Masaba Gupta, Founder, House of MasabaI
n 2009, Masaba Gupta started her fashion label, House of Masaba, then a boutique brand that opened to fanfare for its signature prints and contemporary take on Indian wear. In 2015, however, it seemed like ‘nothing was clicking’.
“We had a very low period—we would do show after show at Fashion Week, but nothing was really sitting with the audience. I was disciplined about doing both seasons, in Mumbai and in Delhi, and I guess a bit of fatigue had set in with the brand. I wasn’t reinventing myself in that cycle, and I soon realised that we needed a business head to step in to let me focus on my creativity,” Gupta recalls. “That’s when a shift for the brand and its vision took place.”
Once a business head was on board, Gupta’s “mom and pop-run boutique brand” took cognisance of its full potential. A conversation about raising money began, as her vision from Day 1 was to have a strong retail footprint. In 2018, Gupta raised a first round of funds of $1 million (₹7 crore), led by Flipkart co-founder Binny Bansal.
“It was a pure financial investment, not a strategic one, but I had a lot of people guiding me about what this would eventually become. We had made the decision that, at some point, we would sell a majority stake to a larger conglomerate,” Gupta says.
In January 2022, Aditya Birla Fashion and Retail Ltd (ABFRL) announced that it would pick up 51 percent stake in House of Masaba Lifestyle Pvt Ltd, for ₹90 crore.
“You know, there’s something called a founder’s exhaustion that sets in, and that means many things,” Gupta tells Forbes India. “It doesn’t just mean that you’re exhausted or overworked. I think it means that you did the best that you could do to bring the brand up to this point, and from this point on, you need people who are professionals, who understand the job of scaling a business better than you do.”
Pedal to the metal
According to a January 2022 statement, ABFRL’s plan is to scale the Masaba brand predominantly through the digital direct-to-consumer (D2C) channel. It also marked ABFRL’s entry into the beauty and personal care market with Gupta’s sub-brand of cosmetics, Lovechild by Masaba, which launched in August 2022.
“While I had always focussed on affordable luxury, we now made the decision to make the mother brand higher-end luxury, while Lovechild would become the affordable offering,” Gupta says.
With ABFRL, House of Masaba is targeting annual revenues of ₹500 crore in five years. In its February quarterly earnings call, ABFRL said: “House of Masaba delivered the highest ever quarterly revenue with 66 percent growth year-on-year. The newly introduced brand Lovechild has continued its expansion into new categories such as fragrances… And just to reemphasise that ethnic wear is a huge market opportunity where we wish to build a large meaning play to our comprehensive portfolio. With the way the portfolio is stepping up in terms of performance, we are confident of building a large and profitable business for the next three years.”
Masaba’s is one among an elite club of ethnic, homegrown luxury brands that have piqued conglomerate interest in the recent past. ABFRL also acquired 51 percent stake in celebrity and wedding couturier Sabyasachi couture in January 2022, for ₹398 crore; and 51 percent stake in Finesse International Design Pvt Ltd, which operates under the luxury brand Shantanu & Nikhil, announced in 2019, for ₹60 crore; and 33.5 percent stake in Tarun Tahiliani, at ₹67 crore, with an option to increase the stake to 51 percent. Sabayaschi Mukherjee, Founder, Sabayaschi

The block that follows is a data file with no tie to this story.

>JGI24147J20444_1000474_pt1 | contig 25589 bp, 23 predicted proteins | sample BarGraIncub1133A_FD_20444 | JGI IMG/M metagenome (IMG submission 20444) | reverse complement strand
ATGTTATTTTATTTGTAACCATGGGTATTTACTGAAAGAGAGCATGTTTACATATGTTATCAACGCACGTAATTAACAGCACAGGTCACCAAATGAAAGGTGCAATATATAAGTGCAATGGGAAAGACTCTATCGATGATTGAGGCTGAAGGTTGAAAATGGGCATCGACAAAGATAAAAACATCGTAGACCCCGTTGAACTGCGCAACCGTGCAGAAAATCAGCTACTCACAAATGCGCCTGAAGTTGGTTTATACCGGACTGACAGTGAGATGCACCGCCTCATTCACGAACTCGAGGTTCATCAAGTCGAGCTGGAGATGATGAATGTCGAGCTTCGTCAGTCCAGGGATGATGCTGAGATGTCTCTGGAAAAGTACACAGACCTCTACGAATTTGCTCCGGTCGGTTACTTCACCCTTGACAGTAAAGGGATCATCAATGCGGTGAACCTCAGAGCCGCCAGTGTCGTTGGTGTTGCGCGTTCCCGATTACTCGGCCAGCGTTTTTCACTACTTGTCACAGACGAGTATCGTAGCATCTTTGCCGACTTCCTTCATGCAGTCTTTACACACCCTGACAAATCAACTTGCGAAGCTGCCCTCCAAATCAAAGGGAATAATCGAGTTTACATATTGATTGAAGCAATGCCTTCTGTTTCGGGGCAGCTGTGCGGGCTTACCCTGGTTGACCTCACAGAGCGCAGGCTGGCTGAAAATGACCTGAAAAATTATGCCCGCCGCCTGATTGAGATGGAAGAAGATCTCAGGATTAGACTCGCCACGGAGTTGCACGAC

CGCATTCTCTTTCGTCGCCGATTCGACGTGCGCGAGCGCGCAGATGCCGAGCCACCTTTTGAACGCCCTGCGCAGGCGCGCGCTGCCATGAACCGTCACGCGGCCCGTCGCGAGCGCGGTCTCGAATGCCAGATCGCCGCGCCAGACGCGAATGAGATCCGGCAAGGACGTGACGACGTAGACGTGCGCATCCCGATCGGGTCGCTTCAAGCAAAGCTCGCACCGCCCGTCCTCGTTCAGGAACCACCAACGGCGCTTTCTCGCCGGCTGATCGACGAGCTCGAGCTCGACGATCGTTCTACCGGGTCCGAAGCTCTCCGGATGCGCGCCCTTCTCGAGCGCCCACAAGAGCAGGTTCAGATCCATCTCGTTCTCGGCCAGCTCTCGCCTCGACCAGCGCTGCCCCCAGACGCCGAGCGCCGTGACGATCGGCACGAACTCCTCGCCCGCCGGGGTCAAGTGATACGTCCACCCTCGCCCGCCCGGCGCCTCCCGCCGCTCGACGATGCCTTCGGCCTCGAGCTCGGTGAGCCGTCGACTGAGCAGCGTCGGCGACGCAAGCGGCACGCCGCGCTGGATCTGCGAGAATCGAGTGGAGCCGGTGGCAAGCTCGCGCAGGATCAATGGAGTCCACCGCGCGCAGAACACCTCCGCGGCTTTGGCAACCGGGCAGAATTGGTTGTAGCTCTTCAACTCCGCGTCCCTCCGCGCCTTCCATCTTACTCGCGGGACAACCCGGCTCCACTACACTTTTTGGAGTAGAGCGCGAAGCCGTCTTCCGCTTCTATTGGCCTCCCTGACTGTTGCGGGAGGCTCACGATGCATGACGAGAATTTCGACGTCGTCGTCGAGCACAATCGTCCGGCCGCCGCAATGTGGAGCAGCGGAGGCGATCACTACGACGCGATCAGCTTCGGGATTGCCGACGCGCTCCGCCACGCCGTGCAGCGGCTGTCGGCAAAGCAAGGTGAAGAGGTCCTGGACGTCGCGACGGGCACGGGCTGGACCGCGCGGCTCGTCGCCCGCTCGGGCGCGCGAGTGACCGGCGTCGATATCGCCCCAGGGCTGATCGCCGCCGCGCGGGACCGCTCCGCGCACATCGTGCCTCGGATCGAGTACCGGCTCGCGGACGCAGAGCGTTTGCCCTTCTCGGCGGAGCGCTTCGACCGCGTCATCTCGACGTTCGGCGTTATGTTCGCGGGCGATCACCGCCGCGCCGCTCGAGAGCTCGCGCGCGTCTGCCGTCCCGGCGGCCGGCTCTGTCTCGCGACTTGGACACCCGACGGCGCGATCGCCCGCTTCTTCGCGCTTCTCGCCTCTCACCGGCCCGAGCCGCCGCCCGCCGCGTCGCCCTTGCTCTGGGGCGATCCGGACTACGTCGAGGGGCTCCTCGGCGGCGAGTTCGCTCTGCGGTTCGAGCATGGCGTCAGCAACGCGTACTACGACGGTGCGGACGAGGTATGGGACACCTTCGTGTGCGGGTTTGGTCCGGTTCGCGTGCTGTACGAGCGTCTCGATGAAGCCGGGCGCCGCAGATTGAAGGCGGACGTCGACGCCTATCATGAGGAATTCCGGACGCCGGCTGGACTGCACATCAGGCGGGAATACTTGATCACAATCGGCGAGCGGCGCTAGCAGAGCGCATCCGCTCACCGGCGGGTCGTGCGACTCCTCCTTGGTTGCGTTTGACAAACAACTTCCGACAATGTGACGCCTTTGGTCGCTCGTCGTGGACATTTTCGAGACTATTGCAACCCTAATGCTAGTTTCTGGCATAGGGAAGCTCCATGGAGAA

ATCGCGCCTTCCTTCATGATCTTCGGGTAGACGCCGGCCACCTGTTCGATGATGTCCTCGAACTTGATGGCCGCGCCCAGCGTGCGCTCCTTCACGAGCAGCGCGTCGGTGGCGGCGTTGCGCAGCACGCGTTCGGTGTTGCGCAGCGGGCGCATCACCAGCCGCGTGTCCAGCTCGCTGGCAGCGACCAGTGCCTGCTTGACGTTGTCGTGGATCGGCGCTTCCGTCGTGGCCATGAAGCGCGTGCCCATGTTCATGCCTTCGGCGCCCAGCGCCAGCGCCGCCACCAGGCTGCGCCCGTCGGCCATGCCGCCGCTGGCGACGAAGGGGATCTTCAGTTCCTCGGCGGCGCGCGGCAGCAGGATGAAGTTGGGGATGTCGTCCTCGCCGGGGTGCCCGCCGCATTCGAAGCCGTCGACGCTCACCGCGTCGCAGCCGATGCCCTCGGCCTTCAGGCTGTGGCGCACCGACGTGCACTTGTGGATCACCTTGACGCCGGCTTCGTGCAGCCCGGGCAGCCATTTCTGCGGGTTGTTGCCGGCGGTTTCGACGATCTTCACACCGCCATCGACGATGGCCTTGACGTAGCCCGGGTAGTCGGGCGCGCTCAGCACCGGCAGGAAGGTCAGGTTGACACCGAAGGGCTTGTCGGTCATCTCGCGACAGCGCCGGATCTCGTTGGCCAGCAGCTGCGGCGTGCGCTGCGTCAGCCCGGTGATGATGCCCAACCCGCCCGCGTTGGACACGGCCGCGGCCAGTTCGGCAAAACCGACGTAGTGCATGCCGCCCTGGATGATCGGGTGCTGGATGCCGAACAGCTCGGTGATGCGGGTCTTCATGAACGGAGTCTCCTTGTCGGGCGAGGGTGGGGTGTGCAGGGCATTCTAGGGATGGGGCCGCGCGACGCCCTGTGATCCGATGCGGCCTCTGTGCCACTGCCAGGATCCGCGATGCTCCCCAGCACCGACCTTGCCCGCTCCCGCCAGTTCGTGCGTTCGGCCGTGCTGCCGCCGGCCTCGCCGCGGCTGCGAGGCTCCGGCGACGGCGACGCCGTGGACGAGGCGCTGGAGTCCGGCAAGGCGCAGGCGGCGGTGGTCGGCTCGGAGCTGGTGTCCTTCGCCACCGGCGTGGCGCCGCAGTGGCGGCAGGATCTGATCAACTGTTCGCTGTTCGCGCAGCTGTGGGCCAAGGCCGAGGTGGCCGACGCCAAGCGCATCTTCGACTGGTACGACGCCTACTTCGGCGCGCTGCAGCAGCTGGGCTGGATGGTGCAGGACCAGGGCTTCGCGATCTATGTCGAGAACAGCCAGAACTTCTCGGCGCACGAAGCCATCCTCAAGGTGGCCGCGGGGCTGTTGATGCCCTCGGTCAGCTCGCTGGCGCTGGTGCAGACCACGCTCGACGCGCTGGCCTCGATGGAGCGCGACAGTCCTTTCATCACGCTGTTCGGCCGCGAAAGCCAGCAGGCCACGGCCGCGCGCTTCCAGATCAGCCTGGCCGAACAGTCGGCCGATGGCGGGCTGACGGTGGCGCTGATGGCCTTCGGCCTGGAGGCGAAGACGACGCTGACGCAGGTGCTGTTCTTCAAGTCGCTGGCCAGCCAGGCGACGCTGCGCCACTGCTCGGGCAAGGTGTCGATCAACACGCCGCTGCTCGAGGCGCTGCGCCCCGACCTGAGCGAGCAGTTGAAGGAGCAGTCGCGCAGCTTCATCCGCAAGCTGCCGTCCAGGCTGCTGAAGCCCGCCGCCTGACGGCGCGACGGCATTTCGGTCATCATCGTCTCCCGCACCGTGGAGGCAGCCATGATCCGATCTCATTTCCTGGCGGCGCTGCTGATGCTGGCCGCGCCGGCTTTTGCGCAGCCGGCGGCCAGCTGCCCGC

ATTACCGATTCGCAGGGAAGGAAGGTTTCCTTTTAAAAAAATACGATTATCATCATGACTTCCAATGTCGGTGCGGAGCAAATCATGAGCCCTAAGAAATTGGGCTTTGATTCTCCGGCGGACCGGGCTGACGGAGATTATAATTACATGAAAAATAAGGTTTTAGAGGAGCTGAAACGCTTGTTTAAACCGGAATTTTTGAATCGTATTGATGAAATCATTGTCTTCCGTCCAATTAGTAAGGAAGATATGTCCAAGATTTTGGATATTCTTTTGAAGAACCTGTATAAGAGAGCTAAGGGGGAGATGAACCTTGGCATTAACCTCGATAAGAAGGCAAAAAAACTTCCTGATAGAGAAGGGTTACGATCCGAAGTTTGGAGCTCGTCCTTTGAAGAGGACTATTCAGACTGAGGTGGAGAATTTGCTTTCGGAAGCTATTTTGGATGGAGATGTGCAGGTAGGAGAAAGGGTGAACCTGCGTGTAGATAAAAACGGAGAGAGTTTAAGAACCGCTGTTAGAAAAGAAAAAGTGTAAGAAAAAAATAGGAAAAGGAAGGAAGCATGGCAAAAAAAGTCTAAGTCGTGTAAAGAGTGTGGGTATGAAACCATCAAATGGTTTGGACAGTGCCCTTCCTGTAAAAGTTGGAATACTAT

Image: Madhu Kapparath
Similarly, Reliance Brands Ltd (RBL) has announced a slew of luxury ethnic wear partnerships in the past few years, with labels including Manish Malhotra, Rahul Mishra, Abraham & Thakore, Abu Jani Sandeep Khosla and Ritu Kumar.
According to a research conducted by Technavio, a market research company, the Indian ethnic wear market is expected to reach a value of $18.68 billion by 2023, growing at a compound annual growth rate (CAGR) of 8 percent. This growth can be attributed to various factors, including a growing middle class, rising disposable income, and an increasing preference for traditional clothing. The report found that both millennials and Gen-Z were shopping for ethnic wear online, with Instagram and Pinterest forming part of their inspiration.
As per Euromonitor International, India’s luxury market is among the fastest growing in the world, valued at $8.5 billion in 2023, adding $2.5 billion since 2021. By 2030, this market could be worth $200 billion, estimated by a Bain & Co report.
“We believe that ethnic wear is going to be an important category as confident Indians rediscover their culture and heritage,” Ashish Dikshit, managing director, ABRFL, had said in a 2021 press release while announcing a partnership with Tarun Tahiliani. “The ethnic wear segment is a large and growing market, with a significant opportunity to build scale.”
Also read: Sabyasachi wants to drape the world in his hues
Coming of age
Most of these labels had been around for a decade or two, or even longer, before the partnerships were broached. The interest largely signified an opportunity to expand, diversify and importantly, hand over the business reins while retaining focus of the creative direction.
“I don’t have to spend time worrying about aspects of the business I had taught myself—and not very well, I must say,” says David Abraham, one half of Abraham & Thakore. “It frees us up to focus not just on design, but on branding, messaging, the customer experience as we envision it, which is our core strength. We’re working harder than ever, with big targets, but enjoying it.”